Artificial Intelligence (AI) has been widely praised for the automation it can bring to industries, from agriculture to logistics. This praise has also come with criticisms, one being that machines will take over human jobs. A majority of complaints like these are exaggerated; the fact is AI has some profound limits.
Can’t “Think” for Itself
Machine learning, a subset of AI, is just what it sounds like, teaching a machine to learn. This works by giving a machine inputs and teaching it how to respond to each piece of information. Because of this, the machine is limited in what it learns to respond to.
The consequences of this are seen in automated driving failures; if there were to be a stop sign covered in graffiti, the cameras on the car wouldn’t recognize it. This flaw can cause accidents or traffic violations and is one of the most significant limiting factors to automation.
AI ethics has become a new and increasingly common critique of the technology. Some of the most significant complaints include bias, privacy, and access. Since the technology learns from inputs from human sources, bias can often leak into the machine’s decision-making. Discriminatory AI has even been shown in a real-life trial of the technology.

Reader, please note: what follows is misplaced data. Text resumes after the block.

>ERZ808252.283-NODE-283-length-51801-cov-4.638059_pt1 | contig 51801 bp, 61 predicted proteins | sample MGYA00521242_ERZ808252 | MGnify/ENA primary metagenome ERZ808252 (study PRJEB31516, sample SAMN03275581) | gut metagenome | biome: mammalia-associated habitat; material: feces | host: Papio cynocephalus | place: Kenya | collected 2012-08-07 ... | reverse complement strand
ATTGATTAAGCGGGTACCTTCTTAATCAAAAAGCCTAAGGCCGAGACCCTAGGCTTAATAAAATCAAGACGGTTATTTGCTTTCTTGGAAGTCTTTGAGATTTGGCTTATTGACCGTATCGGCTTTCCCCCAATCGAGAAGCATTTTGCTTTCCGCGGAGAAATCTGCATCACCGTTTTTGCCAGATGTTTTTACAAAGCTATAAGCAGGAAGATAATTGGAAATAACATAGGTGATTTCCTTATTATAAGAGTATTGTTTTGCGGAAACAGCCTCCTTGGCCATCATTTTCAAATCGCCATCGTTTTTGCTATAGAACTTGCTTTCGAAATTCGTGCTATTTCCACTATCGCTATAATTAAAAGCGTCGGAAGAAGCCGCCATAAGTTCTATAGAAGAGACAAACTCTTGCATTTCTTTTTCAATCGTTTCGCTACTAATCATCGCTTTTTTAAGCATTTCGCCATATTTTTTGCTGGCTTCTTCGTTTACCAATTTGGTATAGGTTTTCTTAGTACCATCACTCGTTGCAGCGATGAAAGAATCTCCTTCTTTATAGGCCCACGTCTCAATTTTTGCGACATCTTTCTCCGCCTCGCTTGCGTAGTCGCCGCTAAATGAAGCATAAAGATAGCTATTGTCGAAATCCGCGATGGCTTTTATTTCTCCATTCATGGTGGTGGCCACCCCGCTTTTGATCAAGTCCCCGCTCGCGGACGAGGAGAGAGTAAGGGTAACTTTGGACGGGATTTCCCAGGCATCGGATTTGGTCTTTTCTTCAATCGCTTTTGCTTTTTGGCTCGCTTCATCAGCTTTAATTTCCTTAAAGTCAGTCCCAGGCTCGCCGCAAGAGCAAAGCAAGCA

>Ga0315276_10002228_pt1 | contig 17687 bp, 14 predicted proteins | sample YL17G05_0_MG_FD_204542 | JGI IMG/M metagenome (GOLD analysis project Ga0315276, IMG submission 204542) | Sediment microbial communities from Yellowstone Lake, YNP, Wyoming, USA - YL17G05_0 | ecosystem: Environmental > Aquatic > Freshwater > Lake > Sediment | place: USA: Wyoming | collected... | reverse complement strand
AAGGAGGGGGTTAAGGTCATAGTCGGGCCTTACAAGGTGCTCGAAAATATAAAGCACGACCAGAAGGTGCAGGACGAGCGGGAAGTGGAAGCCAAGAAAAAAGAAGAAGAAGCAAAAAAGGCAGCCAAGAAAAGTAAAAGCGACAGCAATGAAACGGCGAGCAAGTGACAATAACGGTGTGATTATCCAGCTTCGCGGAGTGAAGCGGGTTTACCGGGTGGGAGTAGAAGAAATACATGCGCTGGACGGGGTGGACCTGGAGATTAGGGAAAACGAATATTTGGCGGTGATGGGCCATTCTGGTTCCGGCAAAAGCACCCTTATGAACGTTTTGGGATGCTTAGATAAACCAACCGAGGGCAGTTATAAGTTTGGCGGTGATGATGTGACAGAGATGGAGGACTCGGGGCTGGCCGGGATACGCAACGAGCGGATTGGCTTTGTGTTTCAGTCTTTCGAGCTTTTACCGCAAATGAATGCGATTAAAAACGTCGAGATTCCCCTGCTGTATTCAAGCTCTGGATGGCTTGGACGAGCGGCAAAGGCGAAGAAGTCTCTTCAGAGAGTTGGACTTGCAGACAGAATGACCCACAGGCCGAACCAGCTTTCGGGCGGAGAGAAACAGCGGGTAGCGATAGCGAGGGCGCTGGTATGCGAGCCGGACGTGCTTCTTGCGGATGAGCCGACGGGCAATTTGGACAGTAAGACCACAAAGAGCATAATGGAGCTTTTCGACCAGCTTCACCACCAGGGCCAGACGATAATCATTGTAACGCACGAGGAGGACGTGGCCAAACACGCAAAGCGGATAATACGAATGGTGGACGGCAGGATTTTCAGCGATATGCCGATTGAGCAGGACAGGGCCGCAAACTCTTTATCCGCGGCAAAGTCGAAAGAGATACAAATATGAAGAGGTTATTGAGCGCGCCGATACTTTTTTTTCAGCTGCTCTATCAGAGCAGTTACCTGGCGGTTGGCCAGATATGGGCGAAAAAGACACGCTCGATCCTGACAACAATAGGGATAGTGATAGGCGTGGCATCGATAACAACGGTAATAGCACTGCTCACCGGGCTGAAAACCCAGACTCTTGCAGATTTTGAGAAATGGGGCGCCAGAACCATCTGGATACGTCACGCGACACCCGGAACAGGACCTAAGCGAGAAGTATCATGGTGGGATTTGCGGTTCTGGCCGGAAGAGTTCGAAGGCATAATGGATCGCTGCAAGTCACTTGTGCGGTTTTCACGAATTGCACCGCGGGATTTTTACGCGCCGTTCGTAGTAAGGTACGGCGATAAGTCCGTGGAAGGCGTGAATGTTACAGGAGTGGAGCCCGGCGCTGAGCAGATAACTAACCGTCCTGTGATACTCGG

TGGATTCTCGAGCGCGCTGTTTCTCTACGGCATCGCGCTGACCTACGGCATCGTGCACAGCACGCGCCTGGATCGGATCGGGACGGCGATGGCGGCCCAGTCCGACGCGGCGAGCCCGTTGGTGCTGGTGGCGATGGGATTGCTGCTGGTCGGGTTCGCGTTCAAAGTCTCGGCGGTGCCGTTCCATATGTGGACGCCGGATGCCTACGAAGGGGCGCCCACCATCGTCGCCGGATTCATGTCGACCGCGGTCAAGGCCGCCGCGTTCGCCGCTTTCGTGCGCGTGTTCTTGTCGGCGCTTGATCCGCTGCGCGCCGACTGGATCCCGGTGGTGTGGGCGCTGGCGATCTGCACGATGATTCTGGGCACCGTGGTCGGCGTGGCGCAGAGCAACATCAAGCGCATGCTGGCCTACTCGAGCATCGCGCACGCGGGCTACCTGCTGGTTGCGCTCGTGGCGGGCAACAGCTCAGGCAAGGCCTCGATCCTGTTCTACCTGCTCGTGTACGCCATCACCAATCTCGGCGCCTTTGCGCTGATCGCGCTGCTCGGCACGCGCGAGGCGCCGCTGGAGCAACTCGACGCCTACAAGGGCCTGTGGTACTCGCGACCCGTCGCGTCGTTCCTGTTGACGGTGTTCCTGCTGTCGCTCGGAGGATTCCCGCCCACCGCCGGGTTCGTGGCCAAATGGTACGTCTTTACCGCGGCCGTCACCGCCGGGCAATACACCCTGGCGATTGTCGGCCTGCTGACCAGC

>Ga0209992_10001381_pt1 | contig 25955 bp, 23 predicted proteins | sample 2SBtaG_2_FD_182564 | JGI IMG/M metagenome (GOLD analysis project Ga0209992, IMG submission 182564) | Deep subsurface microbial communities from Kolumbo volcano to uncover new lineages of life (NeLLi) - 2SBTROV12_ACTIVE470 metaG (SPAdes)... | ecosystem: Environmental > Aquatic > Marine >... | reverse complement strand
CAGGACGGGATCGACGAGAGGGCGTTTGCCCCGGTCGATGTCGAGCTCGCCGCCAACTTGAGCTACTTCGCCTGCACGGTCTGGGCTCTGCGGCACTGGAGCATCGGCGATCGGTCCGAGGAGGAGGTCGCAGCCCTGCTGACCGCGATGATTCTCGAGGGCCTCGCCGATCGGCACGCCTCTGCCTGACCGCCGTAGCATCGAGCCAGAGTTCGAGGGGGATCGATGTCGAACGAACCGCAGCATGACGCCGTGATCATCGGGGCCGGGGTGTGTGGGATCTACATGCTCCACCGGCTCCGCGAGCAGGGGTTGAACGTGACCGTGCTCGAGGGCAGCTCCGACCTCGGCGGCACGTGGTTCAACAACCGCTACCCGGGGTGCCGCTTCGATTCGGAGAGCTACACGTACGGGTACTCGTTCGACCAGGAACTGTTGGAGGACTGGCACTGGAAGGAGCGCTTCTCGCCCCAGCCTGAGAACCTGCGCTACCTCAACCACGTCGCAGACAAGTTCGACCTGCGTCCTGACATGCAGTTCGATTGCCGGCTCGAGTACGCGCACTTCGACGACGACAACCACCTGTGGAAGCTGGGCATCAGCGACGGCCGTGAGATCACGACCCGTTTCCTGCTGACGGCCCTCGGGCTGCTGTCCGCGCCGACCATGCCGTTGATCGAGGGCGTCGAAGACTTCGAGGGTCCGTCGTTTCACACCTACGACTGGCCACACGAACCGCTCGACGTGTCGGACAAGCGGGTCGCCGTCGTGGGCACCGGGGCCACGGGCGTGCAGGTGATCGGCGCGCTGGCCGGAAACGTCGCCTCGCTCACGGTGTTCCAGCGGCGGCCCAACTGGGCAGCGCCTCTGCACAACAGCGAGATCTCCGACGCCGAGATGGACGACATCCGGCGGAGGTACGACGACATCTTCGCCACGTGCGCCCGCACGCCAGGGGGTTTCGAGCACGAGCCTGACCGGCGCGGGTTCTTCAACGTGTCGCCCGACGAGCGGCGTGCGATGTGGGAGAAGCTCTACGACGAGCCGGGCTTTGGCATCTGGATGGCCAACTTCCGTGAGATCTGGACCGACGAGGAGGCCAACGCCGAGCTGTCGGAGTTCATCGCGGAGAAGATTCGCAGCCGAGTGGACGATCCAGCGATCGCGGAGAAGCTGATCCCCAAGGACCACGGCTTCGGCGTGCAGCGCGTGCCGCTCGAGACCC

A study released by the US Department of Justice found that facial recognition software is up to 100 times more likely to misidentify people of color, which has led to wrongful arrests and interrogations. The program is also less accurate for women, children, and the elderly. Another study from UC Berkley found that human bias that causes higher mortgage interest rates for black and Latino borrowers is also seen as algorithmic bias.
AI bias is a massive problem that needs to be identified and fixed to increase the accuracy of the outcomes of the machine and for an equitable world aided by this technology.
We Don’t Know How AI Makes Decisions
Here’s what we know about the decision-making process in machine learning:
- The machine collects the data
- It learns patterns in the data
- It uses these patterns to make decisions
The drawback is that we don’t always know how the machine comes to any conclusions; the underlying AI is typically a black box. Because of its nature, a machine can’t explain how it got to the decision it makes. This can be problematic in sensitive scenarios, like governance or high-stakes business ventures.
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